Methods of removing phosphorus from wastewater

Methods of removing phosphorus from sewage and industrial water theoretically include:

  • chemical precipitation
  • ion exchange
  • adsorption
  • membrane methods

Chemical precipitation is the most commonly used method. It is effective and enables phosphate removal in a reasonable amount of time. The process is widely recognised and used on technical scale. Lime or iron and aluminium salts, with a possible addition of flocculants, are used in precipitation process. The addition of polymers (flocculants) enables the formation of bigger, more permanent structures. The resulting sludge is then removed in sedimentation processes. Orthophosphate ions are usually precipitated with aluminium sulphate, ion chloride (III) or ion sulphate (II). They can also be removed with lime; however nowadays this approach is becoming less popular. All of the aforementioned substances cause the precipitation of orthophosphate salts from the solution.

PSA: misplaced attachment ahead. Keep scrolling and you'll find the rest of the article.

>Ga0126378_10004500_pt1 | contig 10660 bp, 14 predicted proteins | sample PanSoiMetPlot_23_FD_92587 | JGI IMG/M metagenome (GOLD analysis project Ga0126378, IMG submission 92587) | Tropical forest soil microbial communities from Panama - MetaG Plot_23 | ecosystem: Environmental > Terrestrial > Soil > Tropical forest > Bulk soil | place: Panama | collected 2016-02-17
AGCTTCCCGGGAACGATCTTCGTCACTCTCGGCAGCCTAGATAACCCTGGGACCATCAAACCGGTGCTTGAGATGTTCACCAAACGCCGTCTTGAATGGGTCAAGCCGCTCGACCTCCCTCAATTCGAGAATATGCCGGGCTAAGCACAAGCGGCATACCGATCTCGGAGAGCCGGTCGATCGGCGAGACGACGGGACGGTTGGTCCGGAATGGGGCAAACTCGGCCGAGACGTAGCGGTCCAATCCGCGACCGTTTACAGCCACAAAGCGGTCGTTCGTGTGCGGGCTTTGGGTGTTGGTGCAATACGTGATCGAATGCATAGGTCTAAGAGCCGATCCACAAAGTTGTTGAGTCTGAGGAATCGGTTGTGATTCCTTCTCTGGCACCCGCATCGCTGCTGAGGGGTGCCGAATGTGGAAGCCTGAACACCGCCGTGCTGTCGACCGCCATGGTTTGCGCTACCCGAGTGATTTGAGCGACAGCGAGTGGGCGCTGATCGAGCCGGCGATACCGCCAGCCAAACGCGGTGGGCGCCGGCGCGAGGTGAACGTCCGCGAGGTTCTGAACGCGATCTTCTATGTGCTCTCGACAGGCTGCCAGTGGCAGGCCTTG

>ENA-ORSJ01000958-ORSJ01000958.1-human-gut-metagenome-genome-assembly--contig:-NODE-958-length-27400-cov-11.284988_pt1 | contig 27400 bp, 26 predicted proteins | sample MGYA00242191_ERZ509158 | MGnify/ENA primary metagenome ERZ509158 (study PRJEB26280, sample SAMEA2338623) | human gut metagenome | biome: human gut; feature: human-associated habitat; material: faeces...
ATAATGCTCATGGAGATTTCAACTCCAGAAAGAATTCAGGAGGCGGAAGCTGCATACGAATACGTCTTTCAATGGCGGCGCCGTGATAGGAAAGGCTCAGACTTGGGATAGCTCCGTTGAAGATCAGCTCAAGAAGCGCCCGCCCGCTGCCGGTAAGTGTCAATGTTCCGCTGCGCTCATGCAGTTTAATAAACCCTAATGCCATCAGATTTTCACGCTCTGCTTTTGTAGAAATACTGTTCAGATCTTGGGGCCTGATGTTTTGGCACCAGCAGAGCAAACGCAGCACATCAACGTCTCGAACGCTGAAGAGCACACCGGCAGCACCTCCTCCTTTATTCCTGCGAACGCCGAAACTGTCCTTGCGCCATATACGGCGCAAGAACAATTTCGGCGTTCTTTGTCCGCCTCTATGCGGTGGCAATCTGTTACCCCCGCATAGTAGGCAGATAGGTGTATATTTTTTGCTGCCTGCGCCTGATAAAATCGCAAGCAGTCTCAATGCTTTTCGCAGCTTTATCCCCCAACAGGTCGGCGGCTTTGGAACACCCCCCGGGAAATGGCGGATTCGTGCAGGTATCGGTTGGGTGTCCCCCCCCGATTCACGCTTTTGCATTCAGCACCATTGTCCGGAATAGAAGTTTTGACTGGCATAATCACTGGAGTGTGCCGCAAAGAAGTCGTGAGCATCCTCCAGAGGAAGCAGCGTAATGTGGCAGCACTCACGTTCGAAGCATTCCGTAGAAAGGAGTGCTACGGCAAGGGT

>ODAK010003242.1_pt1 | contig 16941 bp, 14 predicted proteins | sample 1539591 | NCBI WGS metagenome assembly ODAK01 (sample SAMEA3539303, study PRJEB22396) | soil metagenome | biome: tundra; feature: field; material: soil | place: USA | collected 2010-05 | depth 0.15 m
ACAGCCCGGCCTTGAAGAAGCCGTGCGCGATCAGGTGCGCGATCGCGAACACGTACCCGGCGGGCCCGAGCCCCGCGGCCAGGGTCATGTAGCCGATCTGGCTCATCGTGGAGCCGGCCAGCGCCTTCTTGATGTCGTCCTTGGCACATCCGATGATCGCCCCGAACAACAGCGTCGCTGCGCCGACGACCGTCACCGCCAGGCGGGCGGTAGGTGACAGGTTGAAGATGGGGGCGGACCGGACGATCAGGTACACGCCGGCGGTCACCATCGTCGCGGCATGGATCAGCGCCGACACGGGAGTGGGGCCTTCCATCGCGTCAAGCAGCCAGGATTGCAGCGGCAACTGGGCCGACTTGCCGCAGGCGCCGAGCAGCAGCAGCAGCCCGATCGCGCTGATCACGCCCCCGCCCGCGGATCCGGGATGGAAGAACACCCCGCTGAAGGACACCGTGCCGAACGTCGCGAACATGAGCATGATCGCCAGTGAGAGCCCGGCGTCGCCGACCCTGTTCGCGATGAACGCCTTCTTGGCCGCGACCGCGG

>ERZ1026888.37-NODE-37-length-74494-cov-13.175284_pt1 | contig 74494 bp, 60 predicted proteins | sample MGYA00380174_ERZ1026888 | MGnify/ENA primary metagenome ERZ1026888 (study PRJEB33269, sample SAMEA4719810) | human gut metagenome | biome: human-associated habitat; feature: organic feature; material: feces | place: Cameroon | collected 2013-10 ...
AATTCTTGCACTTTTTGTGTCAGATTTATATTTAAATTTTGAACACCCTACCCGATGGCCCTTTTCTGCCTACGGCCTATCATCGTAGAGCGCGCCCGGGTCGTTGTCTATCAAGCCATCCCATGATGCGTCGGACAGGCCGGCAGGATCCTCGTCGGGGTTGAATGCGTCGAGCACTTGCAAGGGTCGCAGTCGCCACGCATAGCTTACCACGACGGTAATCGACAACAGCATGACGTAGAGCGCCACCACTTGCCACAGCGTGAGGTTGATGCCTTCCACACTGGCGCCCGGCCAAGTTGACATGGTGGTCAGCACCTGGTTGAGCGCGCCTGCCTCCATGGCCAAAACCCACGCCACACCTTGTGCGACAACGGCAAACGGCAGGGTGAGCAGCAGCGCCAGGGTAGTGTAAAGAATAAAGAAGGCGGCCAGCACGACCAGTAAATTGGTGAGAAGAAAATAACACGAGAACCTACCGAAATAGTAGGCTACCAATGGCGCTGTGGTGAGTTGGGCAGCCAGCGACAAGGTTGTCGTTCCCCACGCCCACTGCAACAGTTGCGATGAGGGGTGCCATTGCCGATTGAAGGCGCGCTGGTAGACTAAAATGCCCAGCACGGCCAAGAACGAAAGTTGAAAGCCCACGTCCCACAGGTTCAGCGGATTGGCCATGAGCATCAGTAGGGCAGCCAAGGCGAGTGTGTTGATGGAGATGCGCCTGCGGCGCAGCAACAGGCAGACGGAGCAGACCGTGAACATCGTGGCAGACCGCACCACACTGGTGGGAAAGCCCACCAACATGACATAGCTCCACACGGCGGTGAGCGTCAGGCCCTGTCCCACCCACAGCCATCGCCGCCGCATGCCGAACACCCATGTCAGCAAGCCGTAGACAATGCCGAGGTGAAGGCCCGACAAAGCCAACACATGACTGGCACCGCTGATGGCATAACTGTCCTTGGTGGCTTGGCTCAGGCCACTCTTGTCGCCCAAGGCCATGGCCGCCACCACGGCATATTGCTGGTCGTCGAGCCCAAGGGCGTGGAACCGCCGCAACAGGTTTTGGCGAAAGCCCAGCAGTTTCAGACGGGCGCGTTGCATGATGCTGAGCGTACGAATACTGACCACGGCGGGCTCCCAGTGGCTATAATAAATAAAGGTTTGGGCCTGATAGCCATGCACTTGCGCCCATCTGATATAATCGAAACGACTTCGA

The following chemical reactions contribute to the process:

 

1. Al3+ + PO43- → AlPO4 ↓ (in this case, the required ratio of Al to P is 0.87:1)

2. Fe3+ + PO43- → FePO4 ↓ (, in this case, the required ratio of Fe to P is 1.8:1)

3. If lime is used in the process, hydroxyapatite is formed: [Ca9(OH)(PO4)3]. The following reaction occurs between phosphate and lime ions added to the solution:

 

5Ca2+ + 4OH- + 3HPO4- → Ca5OH(PO4)3 + 3H2O

 

Large amounts of sludge are generated during coagulation processes. If sewage alkalinity is below the required standard, alkalizing products, such as lime or NaOH, must be added to it. Lime addition increases the amount of accumulating sludge. However, lime has low solubility in water (approximately 1.65 g/ dm3 at 20°C) and thus it is difficult to maintain the correct concentration. Lime is over 200 times less soluble than aluminium salts and over 500 times less soluble than iron chloride (III). Moreover, lime increases pH to over 10. Its advantages include low cost and high effectiveness (lime dose and other parameters must be determined experimentally). Sulphates and chlorides, on the other hand, might, depending on the coagulant used, increase sewage corrosivity.

 

There is no economic justification of using adsorption and ion exchange in industrial wastewater treatment.

 

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